Cross-posted from Posthegemony.
It has been observed that the higher up a corporate hierarchy you look, the more likely it is you will find a psychopath. Indeed, in an article in Forbes (of all places) we read that “Roughly 4% to as high as 12% of CEOs exhibit psychopathic traits, according to some expert estimates, many times more than the 1% rate found in the general population and more in line with the 15% rate found in prisons.” The same article also reports that “the top four career choices for psychopaths are CEO, attorney, media personality and salesperson.” In other words, there is a congruence between psychopathic personality traits and some of the key institutions of contemporary society: business, the Law, the media, and commerce. So much for psychopathy being an “antisocial” disorder. It is part of the very fabric of the world we live in.
In her chapter, “Patriarchy: From the Margins to the Center” (from La guerra contra las mujeres ), Rita Segato goes further. We are all trained to be psychopaths now, she tells us, as part of a “pedagogy of cruelty” that is the “nursery for psychopathic personalities that are valorized by the spirit of the age and functional for this apocalyptic phase of capitalism” (102). Segato presents a brief reading of Stanley Kubrick’s A Clockwork Orange to make her point, though what she sees as “most extraordinary” about the film is that the shock with which it was received when it came out (in 1971) now seems to have almost totally dissipated. What was once taken as itself an almost psychopathic assault on the viewer’s senses is now just another movie; this shift in our sensibility is “a clear indication [. . .] of the naturalization of the psychopathic personality and of violence” (102). The narcissistic “ultra-violence” of the gang of dandies that the film portrays is now fully incorporated within the social order that it once seemed to threaten.
For Segato, moreover, this psychopathic violence to which we are increasingly inured is ultimately gender violence: it both establishes and is grounded upon what she elsewhere terms a “mandate of masculinity” by which masculine identity and at the same time both the public sphere and the state is inscribed on and at the expense of women’s bodies. Moreover, all this is folded into a “decolonial” perspective that does not claim that indigenous social structure were free of sexism or patriarchy, but which argues that Western modernity transformed what were once gender relations characterized by reciprocity into a binary system from which empathy is absent and woman are treated as things on which male narcissism inscribes itself.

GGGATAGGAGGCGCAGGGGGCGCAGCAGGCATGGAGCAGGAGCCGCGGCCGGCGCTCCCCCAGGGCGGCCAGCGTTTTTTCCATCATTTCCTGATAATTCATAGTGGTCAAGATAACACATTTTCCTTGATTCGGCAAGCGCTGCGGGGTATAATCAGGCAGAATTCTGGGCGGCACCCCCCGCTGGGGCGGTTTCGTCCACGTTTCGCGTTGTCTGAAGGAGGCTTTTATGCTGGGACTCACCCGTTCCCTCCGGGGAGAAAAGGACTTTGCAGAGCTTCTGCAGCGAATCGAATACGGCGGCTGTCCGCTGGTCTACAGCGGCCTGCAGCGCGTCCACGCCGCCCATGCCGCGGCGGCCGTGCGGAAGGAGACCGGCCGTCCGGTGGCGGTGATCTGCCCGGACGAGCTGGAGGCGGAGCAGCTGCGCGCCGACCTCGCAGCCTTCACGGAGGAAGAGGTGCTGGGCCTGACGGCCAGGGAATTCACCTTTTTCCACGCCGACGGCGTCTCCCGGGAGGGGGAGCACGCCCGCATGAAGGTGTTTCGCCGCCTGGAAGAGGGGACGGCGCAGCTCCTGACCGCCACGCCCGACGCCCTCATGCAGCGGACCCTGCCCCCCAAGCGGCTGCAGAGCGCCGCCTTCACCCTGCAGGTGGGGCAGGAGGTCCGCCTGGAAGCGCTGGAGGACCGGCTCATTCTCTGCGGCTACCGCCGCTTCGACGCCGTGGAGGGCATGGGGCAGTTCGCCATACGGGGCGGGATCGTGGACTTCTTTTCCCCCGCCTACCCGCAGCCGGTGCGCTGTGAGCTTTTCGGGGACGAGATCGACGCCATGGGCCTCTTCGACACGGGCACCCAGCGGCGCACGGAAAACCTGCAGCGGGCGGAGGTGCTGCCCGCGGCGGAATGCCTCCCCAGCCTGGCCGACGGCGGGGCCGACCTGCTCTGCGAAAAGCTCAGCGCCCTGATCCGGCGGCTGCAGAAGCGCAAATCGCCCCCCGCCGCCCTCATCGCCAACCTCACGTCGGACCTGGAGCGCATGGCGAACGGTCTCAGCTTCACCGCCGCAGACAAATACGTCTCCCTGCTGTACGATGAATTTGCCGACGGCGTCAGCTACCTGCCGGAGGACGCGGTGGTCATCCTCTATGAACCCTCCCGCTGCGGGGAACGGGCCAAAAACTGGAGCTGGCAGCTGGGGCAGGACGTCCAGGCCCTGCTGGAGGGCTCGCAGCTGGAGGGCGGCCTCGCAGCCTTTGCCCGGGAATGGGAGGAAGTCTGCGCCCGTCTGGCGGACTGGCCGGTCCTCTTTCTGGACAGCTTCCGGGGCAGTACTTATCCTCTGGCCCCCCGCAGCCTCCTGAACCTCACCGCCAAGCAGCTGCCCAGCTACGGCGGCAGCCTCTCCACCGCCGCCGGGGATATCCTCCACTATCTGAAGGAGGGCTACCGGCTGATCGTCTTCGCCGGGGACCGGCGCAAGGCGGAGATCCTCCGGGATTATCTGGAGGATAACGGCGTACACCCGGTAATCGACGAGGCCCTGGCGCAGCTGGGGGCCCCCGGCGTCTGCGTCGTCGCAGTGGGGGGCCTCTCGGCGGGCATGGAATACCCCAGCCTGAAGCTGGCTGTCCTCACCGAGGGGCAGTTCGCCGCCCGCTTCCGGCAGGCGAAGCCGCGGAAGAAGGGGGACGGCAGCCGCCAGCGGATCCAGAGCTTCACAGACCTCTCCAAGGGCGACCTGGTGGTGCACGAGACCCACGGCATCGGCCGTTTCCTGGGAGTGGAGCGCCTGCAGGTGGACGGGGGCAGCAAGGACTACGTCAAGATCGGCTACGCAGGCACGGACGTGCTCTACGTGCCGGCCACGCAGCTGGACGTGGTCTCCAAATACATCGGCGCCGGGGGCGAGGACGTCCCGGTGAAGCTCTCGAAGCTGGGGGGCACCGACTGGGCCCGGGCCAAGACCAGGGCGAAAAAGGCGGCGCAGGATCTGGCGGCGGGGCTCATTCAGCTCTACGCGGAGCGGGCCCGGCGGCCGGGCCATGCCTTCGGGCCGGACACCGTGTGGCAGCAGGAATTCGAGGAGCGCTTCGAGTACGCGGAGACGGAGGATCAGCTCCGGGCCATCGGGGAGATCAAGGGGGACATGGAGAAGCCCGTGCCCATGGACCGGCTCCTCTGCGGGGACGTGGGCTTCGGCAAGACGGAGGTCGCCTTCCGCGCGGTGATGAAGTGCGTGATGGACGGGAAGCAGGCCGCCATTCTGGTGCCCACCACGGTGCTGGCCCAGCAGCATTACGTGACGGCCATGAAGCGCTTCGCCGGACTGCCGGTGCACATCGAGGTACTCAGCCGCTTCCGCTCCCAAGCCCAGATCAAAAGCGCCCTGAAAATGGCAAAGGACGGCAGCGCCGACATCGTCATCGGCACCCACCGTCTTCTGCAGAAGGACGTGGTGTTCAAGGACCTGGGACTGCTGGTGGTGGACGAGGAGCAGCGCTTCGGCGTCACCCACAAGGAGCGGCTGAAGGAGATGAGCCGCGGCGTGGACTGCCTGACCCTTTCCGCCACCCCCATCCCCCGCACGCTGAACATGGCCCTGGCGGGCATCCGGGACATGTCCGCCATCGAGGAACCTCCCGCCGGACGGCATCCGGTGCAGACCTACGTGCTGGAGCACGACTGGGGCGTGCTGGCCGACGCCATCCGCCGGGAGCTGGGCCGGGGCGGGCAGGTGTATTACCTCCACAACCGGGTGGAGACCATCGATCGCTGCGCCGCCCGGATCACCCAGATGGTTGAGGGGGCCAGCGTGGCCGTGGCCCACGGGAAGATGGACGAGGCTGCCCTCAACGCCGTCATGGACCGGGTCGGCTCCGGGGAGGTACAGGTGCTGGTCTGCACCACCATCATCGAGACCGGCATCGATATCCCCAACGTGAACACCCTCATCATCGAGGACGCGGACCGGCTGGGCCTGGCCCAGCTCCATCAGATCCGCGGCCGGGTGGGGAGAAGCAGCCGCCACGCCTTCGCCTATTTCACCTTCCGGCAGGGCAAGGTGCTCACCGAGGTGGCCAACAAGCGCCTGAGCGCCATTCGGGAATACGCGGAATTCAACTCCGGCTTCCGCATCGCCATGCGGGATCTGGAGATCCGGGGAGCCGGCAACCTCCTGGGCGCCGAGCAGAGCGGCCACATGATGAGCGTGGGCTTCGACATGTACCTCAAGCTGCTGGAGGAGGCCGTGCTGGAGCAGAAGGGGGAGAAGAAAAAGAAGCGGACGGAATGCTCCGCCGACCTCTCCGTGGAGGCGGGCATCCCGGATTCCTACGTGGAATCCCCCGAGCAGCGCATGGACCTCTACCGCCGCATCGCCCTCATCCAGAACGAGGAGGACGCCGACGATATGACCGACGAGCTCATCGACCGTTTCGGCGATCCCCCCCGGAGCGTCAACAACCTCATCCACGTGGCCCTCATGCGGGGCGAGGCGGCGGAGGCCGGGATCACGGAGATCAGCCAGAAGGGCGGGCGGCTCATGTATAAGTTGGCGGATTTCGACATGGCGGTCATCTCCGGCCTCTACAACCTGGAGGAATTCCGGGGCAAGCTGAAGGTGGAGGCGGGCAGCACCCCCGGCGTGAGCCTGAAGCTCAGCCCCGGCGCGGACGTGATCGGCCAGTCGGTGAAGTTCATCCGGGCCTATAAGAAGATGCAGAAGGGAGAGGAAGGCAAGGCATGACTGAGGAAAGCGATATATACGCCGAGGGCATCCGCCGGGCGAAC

In short, Segato offers a grand theory of human society and epochal history, at the root of which is (almost) always and everywhere violence against women. As she puts it: “Buried down below, at the foundation, at the foot of the pyramid, sustaining the entire edifice, a woman’s body” (97). As even the reference to a pyramid suggests, confirmed by the frequent invocation of diverse folktales and origin narratives from wildly different contexts, all this adds up to a kind of mythic anthropology that (for all the glancing citations of contemporary theorists such as Judith Butler) has a nineteenth-century feel to it. Indeed, there is a tension between the universalizing gestures on the one hand (an appeal to transhistorical ways of knowing and being), and the attempt to periodize and draw out specificities and differences on the other. Are we all psychopaths now, or is there something psychopathic inherent to modernity? At times, Segato seems to want to have it both ways. Equally, I’m not particularly convinced by her calls to feminine (and indigenous) empathy and reciprocity as modes of resistance to the increasingly violent structure of everyday life, not least because (despite her protests otherwise) all this does indeed sound very much like a form of essentialism.
For me, the parts of Segato’s analysis are very much more interesting and provocative than the whole. I don’t think that we need buy into the (quasi) cosmic unity of her over-arching vision to appreciate the very important ways in which she contributes to our understanding of the mechanisms of gender violence, for instance, not least in her specific studies of cases such as the femicides in Northern Mexico. Even if we see society less as a pyramid (with its base and superstructure) and more as a network or web, Segato’s analyses help us see in new ways how everything is connected, both to ensure the reproduction of forms of domination across many axes, and to offer hope that local resistances can have broad and unexpected repercussions throughout the system. The center has permeated the margins: there are few if any spaces of refuge, and certainly no pre-lapsarian community to which one might fantasize a return. But at the same time, the margins continue to haunt the center: multiplicity is everywhere.